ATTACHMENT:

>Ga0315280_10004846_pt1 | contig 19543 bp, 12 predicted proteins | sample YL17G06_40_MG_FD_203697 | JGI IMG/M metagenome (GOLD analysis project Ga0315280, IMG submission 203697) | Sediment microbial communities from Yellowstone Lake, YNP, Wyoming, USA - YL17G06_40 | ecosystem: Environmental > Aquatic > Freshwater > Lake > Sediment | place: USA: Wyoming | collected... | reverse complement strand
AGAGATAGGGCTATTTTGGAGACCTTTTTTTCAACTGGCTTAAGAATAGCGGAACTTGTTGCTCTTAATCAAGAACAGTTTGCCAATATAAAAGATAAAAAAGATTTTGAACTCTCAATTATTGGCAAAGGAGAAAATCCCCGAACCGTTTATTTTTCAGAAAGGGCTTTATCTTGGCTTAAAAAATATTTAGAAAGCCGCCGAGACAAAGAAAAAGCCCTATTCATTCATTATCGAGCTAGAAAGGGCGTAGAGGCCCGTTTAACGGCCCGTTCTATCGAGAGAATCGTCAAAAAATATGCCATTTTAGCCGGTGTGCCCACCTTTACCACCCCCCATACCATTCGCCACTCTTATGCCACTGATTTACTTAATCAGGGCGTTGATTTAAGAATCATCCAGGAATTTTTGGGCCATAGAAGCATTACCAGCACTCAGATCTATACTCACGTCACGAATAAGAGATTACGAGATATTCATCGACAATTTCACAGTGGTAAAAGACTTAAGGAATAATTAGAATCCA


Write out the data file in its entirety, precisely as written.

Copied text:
>Ga0315280_10004846_pt1 | contig 19543 bp, 12 predicted proteins | sample YL17G06_40_MG_FD_203697 | JGI IMG/M metagenome (GOLD analysis project Ga0315280, IMG submission 203697) | Sediment microbial communities from Yellowstone Lake, YNP, Wyoming, USA - YL17G06_40 | ecosystem: Environmental > Aquatic > Freshwater > Lake > Sediment | place: USA: Wyoming | collected... | reverse complement strand
AGAGATAGGGCTATTTTGGAGACCTTTTTTTCAACTGGCTTAAGAATAGCGGAACTTGTTGCTCTTAATCAAGAACAGTTTGCCAATATAAAAGATAAAAAAGATTTTGAACTCTCAATTATTGGCAAAGGAGAAAATCCCCGAACCGTTTATTTTTCAGAAAGGGCTTTATCTTGGCTTAAAAAATATTTAGAAAGCCGCCGAGACAAAGAAAAAGCCCTATTCATTCATTATCGAGCTAGAAAGGGCGTAGAGGCCCGTTTAACGGCCCGTTCTATCGAGAGAATCGTCAAAAAATATGCCATTTTAGCCGGTGTGCCCACCTTTACCACCCCCCATACCATTCGCCACTCTTATGCCACTGATTTACTTAATCAGGGCGTTGATTTAAGAATCATCCAGGAATTTTTGGGCCATAGAAGCATTACCAGCACTCAGATCTATACTCACGTCACGAATAAGAGATTACGAGATATTCATCGACAATTTCACAGTGGTAAAAGACTTAAGGAATAATTAGAATCCA